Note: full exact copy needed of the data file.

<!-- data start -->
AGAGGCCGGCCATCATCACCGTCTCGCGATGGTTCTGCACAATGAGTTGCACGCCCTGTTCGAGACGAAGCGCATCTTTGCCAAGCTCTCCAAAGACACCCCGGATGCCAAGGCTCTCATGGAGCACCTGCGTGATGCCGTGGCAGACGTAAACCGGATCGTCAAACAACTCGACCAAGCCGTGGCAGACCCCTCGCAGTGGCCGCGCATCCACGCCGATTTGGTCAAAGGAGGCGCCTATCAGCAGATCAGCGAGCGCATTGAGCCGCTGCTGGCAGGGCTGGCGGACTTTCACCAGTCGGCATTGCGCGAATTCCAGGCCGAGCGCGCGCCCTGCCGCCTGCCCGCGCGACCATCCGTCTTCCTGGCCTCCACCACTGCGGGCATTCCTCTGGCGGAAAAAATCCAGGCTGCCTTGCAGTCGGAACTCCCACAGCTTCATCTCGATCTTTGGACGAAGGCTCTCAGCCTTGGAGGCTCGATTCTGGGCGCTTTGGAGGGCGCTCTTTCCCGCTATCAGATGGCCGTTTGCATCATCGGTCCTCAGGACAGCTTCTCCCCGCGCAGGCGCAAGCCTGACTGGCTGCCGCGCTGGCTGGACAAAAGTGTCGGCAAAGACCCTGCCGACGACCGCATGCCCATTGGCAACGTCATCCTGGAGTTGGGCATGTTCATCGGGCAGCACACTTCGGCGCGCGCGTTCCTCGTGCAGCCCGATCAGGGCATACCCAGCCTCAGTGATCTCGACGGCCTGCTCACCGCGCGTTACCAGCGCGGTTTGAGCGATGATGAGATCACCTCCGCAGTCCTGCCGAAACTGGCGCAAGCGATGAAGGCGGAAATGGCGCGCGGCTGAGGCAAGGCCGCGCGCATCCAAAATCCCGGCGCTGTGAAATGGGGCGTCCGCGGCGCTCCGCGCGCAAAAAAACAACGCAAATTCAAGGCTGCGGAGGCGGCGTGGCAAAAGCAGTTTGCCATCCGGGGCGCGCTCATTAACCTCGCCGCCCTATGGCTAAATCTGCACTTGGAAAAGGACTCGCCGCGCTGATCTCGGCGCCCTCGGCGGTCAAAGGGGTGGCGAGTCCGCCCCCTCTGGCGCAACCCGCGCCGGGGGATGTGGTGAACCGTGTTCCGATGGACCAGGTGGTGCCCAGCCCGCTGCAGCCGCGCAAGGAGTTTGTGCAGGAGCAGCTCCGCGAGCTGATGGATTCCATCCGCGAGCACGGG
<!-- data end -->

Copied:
AGAGGCCGGCCATCATCACCGTCTCGCGATGGTTCTGCACAATGAGTTGCACGCCCTGTTCGAGACGAAGCGCATCTTTGCCAAGCTCTCCAAAGACACCCCGGATGCCAAGGCTCTCATGGAGCACCTGCGTGATGCCGTGGCAGACGTAAACCGGATCGTCAAACAACTCGACCAAGCCGTGGCAGACCCCTCGCAGTGGCCGCGCATCCACGCCGATTTGGTCAAAGGAGGCGCCTATCAGCAGATCAGCGAGCGCATTGAGCCGCTGCTGGCAGGGCTGGCGGACTTTCACCAGTCGGCATTGCGCGAATTCCAGGCCGAGCGCGCGCCCTGCCGCCTGCCCGCGCGACCATCCGTCTTCCTGGCCTCCACCACTGCGGGCATTCCTCTGGCGGAAAAAATCCAGGCTGCCTTGCAGTCGGAACTCCCACAGCTTCATCTCGATCTTTGGACGAAGGCTCTCAGCCTTGGAGGCTCGATTCTGGGCGCTTTGGAGGGCGCTCTTTCCCGCTATCAGATGGCCGTTTGCATCATCGGTCCTCAGGACAGCTTCTCCCCGCGCAGGCGCAAGCCTGACTGGCTGCCGCGCTGGCTGGACAAAAGTGTCGGCAAAGACCCTGCCGACGACCGCATGCCCATTGGCAACGTCATCCTGGAGTTGGGCATGTTCATCGGGCAGCACACTTCGGCGCGCGCGTTCCTCGTGCAGCCCGATCAGGGCATACCCAGCCTCAGTGATCTCGACGGCCTGCTCACCGCGCGTTACCAGCGCGGTTTGAGCGATGATGAGATCACCTCCGCAGTCCTGCCGAAACTGGCGCAAGCGATGAAGGCGGAAATGGCGCGCGGCTGAGGCAAGGCCGCGCGCATCCAAAATCCCGGCGCTGTGAAATGGGGCGTCCGCGGCGCTCCGCGCGCAAAAAAACAACGCAAATTCAAGGCTGCGGAGGCGGCGTGGCAAAAGCAGTTTGCCATCCGGGGCGCGCTCATTAACCTCGCCGCCCTATGGCTAAATCTGCACTTGGAAAAGGACTCGCCGCGCTGATCTCGGCGCCCTCGGCGGTCAAAGGGGTGGCGAGTCCGCCCCCTCTGGCGCAACCCGCGCCGGGGGATGTGGTGAACCGTGTTCCGATGGACCAGGTGGTGCCCAGCCCGCTGCAGCCGCGCAAGGAGTTTGTGCAGGAGCAGCTCCGCGAGCTGATGGATTCCATCCGCGAGCACGGG